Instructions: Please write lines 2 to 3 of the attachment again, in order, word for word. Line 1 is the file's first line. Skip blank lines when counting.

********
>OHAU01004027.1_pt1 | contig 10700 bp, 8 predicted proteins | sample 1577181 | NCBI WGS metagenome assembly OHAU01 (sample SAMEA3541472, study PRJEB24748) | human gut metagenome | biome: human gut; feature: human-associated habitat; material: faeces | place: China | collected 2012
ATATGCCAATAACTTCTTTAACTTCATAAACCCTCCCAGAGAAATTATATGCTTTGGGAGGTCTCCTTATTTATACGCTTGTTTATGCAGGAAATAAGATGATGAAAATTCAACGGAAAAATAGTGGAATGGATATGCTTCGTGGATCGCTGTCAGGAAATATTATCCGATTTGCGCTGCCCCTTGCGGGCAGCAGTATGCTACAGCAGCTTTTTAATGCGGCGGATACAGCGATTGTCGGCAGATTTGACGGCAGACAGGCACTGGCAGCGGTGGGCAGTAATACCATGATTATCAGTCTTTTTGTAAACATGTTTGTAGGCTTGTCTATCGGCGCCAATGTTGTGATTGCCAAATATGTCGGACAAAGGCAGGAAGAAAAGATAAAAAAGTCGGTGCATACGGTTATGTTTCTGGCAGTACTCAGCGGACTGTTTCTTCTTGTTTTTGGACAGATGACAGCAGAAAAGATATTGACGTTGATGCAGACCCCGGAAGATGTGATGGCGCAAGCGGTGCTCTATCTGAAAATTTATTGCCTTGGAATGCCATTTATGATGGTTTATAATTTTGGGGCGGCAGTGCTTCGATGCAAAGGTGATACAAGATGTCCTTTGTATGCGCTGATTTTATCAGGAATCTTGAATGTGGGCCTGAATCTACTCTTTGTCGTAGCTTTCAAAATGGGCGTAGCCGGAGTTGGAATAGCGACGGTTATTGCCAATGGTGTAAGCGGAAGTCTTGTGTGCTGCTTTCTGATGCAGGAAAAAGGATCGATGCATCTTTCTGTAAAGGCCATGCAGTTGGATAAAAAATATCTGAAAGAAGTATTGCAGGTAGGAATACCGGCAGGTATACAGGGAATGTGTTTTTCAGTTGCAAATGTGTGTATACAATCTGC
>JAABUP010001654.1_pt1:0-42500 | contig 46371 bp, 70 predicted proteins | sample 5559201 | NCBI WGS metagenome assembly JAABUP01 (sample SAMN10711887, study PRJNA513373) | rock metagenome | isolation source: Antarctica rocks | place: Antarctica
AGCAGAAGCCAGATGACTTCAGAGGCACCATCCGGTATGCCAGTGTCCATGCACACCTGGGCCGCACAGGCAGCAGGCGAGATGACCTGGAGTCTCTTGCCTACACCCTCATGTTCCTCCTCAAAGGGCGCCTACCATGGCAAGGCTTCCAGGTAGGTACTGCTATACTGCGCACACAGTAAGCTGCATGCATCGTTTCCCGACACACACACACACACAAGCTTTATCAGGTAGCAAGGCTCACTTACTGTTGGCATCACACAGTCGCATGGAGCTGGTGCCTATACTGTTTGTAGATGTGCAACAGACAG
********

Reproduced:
ATATGCCAATAACTTCTTTAACTTCATAAACCCTCCCAGAGAAATTATATGCTTTGGGAGGTCTCCTTATTTATACGCTTGTTTATGCAGGAAATAAGATGATGAAAATTCAACGGAAAAATAGTGGAATGGATATGCTTCGTGGATCGCTGTCAGGAAATATTATCCGATTTGCGCTGCCCCTTGCGGGCAGCAGTATGCTACAGCAGCTTTTTAATGCGGCGGATACAGCGATTGTCGGCAGATTTGACGGCAGACAGGCACTGGCAGCGGTGGGCAGTAATACCATGATTATCAGTCTTTTTGTAAACATGTTTGTAGGCTTGTCTATCGGCGCCAATGTTGTGATTGCCAAATATGTCGGACAAAGGCAGGAAGAAAAGATAAAAAAGTCGGTGCATACGGTTATGTTTCTGGCAGTACTCAGCGGACTGTTTCTTCTTGTTTTTGGACAGATGACAGCAGAAAAGATATTGACGTTGATGCAGACCCCGGAAGATGTGATGGCGCAAGCGGTGCTCTATCTGAAAATTTATTGCCTTGGAATGCCATTTATGATGGTTTATAATTTTGGGGCGGCAGTGCTTCGATGCAAAGGTGATACAAGATGTCCTTTGTATGCGCTGATTTTATCAGGAATCTTGAATGTGGGCCTGAATCTACTCTTTGTCGTAGCTTTCAAAATGGGCGTAGCCGGAGTTGGAATAGCGACGGTTATTGCCAATGGTGTAAGCGGAAGTCTTGTGTGCTGCTTTCTGATGCAGGAAAAAGGATCGATGCATCTTTCTGTAAAGGCCATGCAGTTGGATAAAAAATATCTGAAAGAAGTATTGCAGGTAGGAATACCGGCAGGTATACAGGGAATGTGTTTTTCAGTTGCAAATGTGTGTATACAATCTGC
>JAABUP010001654.1_pt1:0-42500 | contig 46371 bp, 70 predicted proteins | sample 5559201 | NCBI WGS metagenome assembly JAABUP01 (sample SAMN10711887, study PRJNA513373) | rock metagenome | isolation source: Antarctica rocks | place: Antarctica